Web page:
"Beautifully recorded, reminiscent of early Ralph
McTell, Dougie Maclean or even The Incredibles"
Folk Roots Magazine
Neil sets music to traditional poems sung in Old Scots and writes
songs with unique observations inspired by the natural world.
His live performances have been described as "eclectic, relaxed
and intimate". Glasgow Herald with a gentle style of delivery
using fingerpicking/fingerstyle guitar performed in open tunings.
He plays bouzouki, mandolin and low whistle and performs
both solo and as a trio with fiddle and guitar.
Snawdraps' written in old Scots by Gerry Cambridge and set to
music by Neil became a joint winner of the 2016 Nòs Ùr
competition sponsored by Hands up for Trad.
In 2017 Neil relaunched Crieff folk Club and has recently
started as a DJ on Radio Earn presenting the folk show.
A new album is being recorded and he is working on a
joint project with Paisley Jazz Singer Evelyn Laurie
called "Silver Threads" which celebrates the
folk tradition of the historic town of Paisley.
Hi Res images available for download below.
Living Tradition Magazine
"Mellow and relaxing at times, reminiscent of Eric Bogle, Neil's songs cover a wide range of topics, namely, the Clydebank blitz, sectarianism, clipper ships, migration, relationships and hedgehogs! The 13 tracks include three instrumentals where Neil’s low-whistle is beautifully prominent. All are delivered at a subtle laid-backed pace, the words being sung clearly, and the accompaniment always discreet. Neil’s voice is warm and his careful and intimate lyrics offer food for thought amidst the peaceful atmosphere. Calm and smooth, Gandiegow is an album to feel at ease with".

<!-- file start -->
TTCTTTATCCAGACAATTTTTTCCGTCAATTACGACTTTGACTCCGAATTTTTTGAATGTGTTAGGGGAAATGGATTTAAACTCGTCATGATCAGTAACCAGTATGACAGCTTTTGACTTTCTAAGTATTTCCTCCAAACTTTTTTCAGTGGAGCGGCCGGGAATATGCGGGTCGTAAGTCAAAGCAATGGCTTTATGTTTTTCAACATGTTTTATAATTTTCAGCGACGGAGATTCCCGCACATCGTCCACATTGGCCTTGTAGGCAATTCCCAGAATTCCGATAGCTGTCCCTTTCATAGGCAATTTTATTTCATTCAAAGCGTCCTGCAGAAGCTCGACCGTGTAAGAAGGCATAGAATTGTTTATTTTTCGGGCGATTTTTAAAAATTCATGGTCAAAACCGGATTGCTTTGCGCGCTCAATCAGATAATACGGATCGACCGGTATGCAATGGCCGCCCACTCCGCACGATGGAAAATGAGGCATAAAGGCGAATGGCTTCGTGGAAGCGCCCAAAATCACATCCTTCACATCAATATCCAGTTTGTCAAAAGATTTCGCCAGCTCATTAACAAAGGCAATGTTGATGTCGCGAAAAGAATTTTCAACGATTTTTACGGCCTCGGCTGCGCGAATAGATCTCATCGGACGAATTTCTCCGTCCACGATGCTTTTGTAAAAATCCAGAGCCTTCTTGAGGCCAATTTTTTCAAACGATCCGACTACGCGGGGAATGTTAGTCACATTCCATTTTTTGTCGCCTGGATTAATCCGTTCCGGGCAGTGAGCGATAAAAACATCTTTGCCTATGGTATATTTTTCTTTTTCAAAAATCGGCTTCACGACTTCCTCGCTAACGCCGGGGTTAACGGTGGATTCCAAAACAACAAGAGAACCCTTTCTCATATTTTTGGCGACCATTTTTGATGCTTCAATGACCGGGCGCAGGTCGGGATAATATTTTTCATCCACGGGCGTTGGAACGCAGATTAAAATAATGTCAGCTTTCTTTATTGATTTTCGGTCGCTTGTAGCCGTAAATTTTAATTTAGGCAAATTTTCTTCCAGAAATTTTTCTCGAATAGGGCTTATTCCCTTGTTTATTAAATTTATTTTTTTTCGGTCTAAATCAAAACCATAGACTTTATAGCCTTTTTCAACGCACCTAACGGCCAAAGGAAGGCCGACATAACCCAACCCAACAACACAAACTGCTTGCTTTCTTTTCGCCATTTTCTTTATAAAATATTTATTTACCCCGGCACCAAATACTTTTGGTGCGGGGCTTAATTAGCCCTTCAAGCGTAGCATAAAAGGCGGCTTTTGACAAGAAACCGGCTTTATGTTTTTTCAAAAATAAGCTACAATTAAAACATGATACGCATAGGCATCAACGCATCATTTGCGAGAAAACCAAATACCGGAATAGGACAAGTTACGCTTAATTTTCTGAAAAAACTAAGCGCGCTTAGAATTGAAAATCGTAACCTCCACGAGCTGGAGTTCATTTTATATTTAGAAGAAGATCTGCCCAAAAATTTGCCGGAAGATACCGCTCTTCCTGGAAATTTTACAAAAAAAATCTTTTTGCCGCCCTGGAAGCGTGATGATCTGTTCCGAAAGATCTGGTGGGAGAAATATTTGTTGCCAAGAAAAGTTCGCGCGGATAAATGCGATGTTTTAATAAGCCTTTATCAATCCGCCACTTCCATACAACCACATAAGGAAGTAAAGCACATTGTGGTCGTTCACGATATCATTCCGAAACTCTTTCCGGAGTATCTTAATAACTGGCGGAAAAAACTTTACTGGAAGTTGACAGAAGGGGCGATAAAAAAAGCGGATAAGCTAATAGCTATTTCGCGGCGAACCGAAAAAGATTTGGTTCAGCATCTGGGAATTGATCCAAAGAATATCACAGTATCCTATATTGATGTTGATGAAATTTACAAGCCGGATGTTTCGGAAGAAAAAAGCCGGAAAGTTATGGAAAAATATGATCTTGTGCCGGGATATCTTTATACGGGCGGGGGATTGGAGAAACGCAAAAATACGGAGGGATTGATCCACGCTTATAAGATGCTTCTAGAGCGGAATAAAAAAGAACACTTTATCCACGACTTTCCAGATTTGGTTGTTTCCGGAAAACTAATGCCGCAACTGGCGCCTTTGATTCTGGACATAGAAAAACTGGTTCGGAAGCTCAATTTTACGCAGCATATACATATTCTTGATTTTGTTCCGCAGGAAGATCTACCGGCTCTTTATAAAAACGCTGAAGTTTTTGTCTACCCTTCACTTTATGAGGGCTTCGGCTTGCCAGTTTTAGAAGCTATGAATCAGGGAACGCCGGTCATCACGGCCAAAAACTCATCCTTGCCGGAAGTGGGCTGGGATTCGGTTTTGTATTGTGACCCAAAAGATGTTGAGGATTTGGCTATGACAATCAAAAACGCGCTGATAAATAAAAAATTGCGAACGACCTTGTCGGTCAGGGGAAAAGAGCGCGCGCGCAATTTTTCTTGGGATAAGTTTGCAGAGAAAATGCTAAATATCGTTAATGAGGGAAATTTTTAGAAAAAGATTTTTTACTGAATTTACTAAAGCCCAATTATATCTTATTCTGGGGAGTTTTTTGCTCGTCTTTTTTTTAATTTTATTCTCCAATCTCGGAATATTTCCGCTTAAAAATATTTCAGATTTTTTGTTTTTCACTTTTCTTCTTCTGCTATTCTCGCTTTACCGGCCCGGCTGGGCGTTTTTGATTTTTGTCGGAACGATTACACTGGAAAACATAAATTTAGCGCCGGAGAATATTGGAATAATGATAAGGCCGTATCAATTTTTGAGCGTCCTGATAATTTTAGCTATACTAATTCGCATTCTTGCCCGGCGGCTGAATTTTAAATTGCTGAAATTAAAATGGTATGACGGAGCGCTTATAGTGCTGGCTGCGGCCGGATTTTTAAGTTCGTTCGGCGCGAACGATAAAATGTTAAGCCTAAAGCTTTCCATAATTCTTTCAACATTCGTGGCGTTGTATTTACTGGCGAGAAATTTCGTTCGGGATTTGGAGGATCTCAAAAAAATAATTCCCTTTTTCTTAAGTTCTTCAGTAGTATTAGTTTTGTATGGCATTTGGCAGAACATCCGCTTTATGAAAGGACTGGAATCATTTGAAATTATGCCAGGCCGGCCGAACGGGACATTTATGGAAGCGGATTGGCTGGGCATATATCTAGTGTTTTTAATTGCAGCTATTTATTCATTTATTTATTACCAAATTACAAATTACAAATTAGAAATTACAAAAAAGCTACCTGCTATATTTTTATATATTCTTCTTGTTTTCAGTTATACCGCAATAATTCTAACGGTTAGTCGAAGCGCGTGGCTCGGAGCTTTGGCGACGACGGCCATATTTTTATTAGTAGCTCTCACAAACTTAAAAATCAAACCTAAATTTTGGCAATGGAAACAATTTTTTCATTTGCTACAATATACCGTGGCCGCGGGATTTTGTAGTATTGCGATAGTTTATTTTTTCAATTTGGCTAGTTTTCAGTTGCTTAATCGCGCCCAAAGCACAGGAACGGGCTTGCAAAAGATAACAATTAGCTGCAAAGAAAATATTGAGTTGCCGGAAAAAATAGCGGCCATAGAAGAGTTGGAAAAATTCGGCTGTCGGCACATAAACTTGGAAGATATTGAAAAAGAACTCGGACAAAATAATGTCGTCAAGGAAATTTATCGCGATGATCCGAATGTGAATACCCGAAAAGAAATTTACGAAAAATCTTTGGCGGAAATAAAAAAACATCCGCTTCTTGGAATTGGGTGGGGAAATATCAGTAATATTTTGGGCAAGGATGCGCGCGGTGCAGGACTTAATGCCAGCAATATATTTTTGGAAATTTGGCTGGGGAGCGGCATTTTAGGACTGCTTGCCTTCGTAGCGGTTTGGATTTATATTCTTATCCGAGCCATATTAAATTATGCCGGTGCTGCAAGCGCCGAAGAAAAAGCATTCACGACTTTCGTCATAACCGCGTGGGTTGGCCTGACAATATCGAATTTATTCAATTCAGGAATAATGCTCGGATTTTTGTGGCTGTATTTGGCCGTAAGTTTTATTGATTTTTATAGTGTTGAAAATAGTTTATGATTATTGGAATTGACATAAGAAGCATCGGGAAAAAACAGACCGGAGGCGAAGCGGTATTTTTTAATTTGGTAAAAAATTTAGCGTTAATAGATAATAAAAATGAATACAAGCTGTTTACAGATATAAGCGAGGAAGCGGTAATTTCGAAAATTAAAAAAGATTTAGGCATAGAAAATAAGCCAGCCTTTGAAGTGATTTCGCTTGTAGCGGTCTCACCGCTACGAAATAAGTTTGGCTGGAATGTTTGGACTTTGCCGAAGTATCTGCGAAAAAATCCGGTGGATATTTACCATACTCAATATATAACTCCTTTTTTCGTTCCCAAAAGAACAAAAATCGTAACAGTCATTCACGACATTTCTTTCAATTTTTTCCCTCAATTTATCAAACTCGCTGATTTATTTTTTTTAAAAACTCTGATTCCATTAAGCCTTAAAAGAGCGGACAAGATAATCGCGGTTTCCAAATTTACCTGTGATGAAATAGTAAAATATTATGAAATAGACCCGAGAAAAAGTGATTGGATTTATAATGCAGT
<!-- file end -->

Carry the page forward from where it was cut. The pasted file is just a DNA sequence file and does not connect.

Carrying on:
Glasgow Herald Celtic Connections festival Britannia, Panopticon Music hall.
“No such hostile responses for either of the sets in last night’s programme. Gerry Cambridge (moothie) and Neil Thomson
( vocals/guitar), offered up an opening selection of gentle, often whimsical songs that occasionally jigged about but most often
harked back to poetic reflections ( some of them penned by Cambridge ). His The Thought of Snow - with music by Thomson -
had a curlicue of Incredible String Band-ishness to it that was utterly engaging, while adoggoneditty about canines, Banjo Blues,
was witty’n’nifty enough to make cat-lovers howl in appreciation”.
The List Magazine
“The year in the making debut album from Paisley Singer/ Songwriter Neil Thomson is a welcome alternative. Its 10 tracks of gentle and evocative folky listening, are more akin to a leisurely rural run, Thomson investing the whole with a James Taylor-esque peaceful assurance”.